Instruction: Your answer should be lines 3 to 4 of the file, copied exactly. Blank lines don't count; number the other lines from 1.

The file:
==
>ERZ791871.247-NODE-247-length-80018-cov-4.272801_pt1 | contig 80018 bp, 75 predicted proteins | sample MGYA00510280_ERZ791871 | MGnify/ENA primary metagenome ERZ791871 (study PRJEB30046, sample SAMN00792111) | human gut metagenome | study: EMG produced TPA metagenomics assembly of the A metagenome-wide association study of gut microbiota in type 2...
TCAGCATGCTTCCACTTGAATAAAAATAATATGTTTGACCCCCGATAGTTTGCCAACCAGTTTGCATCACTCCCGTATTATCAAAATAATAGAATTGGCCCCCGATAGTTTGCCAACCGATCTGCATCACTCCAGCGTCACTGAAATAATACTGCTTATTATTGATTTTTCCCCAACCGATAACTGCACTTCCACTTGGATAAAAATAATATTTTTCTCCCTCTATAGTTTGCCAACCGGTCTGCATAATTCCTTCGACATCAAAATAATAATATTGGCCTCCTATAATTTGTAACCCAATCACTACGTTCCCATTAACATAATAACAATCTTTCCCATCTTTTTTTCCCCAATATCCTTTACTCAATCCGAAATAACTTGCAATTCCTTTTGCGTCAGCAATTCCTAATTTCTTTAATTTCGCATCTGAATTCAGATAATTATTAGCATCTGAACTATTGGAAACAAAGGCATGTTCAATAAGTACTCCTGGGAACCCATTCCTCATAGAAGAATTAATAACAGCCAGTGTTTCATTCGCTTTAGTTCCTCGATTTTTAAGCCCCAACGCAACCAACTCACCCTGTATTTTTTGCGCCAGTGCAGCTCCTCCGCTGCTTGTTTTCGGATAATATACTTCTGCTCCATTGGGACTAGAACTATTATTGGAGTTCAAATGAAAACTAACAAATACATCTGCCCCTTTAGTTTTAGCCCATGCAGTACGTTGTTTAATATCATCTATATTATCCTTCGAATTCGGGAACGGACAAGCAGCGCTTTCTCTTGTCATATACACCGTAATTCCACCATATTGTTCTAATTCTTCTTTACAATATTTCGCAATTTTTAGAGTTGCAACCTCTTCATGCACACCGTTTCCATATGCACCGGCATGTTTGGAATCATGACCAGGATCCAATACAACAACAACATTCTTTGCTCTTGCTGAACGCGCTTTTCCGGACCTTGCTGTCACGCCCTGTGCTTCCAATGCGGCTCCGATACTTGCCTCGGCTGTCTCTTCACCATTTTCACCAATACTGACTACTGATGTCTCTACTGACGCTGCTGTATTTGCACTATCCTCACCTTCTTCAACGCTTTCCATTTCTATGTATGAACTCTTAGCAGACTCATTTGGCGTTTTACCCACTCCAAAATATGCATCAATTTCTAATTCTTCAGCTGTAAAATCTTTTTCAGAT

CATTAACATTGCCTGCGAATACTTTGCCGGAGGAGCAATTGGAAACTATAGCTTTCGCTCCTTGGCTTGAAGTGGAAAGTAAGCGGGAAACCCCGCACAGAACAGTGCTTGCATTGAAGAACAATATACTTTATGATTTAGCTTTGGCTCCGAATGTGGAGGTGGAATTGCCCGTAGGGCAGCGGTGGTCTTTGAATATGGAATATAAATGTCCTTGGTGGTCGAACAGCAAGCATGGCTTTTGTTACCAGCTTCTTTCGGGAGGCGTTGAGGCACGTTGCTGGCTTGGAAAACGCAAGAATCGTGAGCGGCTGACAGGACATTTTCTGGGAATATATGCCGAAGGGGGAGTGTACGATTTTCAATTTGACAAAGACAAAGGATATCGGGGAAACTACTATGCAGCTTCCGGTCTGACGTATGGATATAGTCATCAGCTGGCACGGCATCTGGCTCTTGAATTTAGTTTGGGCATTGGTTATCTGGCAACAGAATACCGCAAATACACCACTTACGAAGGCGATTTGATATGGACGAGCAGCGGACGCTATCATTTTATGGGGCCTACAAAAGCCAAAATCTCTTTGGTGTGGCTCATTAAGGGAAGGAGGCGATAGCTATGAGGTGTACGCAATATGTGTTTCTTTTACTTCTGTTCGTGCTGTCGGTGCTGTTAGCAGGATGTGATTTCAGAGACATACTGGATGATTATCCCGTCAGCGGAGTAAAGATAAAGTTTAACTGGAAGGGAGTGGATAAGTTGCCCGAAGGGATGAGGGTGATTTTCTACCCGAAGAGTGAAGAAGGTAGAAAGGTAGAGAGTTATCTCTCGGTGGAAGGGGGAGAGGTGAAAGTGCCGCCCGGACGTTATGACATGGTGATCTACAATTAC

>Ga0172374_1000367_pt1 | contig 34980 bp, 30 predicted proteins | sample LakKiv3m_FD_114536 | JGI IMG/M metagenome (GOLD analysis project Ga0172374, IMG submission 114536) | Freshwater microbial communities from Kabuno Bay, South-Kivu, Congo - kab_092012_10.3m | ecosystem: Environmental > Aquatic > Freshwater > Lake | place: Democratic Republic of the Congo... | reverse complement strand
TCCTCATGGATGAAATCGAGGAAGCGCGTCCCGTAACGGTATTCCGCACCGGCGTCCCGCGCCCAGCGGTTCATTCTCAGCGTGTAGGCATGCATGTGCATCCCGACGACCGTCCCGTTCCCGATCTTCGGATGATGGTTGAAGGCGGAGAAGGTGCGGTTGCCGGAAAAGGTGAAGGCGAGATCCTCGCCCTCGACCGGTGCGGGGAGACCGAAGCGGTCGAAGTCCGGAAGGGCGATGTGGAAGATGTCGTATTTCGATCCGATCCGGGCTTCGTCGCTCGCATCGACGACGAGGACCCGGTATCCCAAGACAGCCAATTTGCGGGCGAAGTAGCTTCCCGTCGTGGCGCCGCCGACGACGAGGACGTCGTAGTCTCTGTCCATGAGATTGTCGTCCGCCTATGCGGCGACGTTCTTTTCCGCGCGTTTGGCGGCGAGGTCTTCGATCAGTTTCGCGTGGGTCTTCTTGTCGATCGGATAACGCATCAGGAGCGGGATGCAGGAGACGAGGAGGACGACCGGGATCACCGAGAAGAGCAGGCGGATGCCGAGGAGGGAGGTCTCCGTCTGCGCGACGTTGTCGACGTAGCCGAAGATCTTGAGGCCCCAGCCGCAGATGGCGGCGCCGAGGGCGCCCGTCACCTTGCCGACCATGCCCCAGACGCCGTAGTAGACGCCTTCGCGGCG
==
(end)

CATTAACATTGCCTGCGAATACTTTGCCGGAGGAGCAATTGGAAACTATAGCTTTCGCTCCTTGGCTTGAAGTGGAAAGTAAGCGGGAAACCCCGCACAGAACAGTGCTTGCATTGAAGAACAATATACTTTATGATTTAGCTTTGGCTCCGAATGTGGAGGTGGAATTGCCCGTAGGGCAGCGGTGGTCTTTGAATATGGAATATAAATGTCCTTGGTGGTCGAACAGCAAGCATGGCTTTTGTTACCAGCTTCTTTCGGGAGGCGTTGAGGCACGTTGCTGGCTTGGAAAACGCAAGAATCGTGAGCGGCTGACAGGACATTTTCTGGGAATATATGCCGAAGGGGGAGTGTACGATTTTCAATTTGACAAAGACAAAGGATATCGGGGAAACTACTATGCAGCTTCCGGTCTGACGTATGGATATAGTCATCAGCTGGCACGGCATCTGGCTCTTGAATTTAGTTTGGGCATTGGTTATCTGGCAACAGAATACCGCAAATACACCACTTACGAAGGCGATTTGATATGGACGAGCAGCGGACGCTATCATTTTATGGGGCCTACAAAAGCCAAAATCTCTTTGGTGTGGCTCATTAAGGGAAGGAGGCGATAGCTATGAGGTGTACGCAATATGTGTTTCTTTTACTTCTGTTCGTGCTGTCGGTGCTGTTAGCAGGATGTGATTTCAGAGACATACTGGATGATTATCCCGTCAGCGGAGTAAAGATAAAGTTTAACTGGAAGGGAGTGGATAAGTTGCCCGAAGGGATGAGGGTGATTTTCTACCCGAAGAGTGAAGAAGGTAGAAAGGTAGAGAGTTATCTCTCGGTGGAAGGGGGAGAGGTGAAAGTGCCGCCCGGACGTTATGACATGGTGATCTACAATTAC

>Ga0172374_1000367_pt1 | contig 34980 bp, 30 predicted proteins | sample LakKiv3m_FD_114536 | JGI IMG/M metagenome (GOLD analysis project Ga0172374, IMG submission 114536) | Freshwater microbial communities from Kabuno Bay, South-Kivu, Congo - kab_092012_10.3m | ecosystem: Environmental > Aquatic > Freshwater > Lake | place: Democratic Republic of the Congo... | reverse complement strand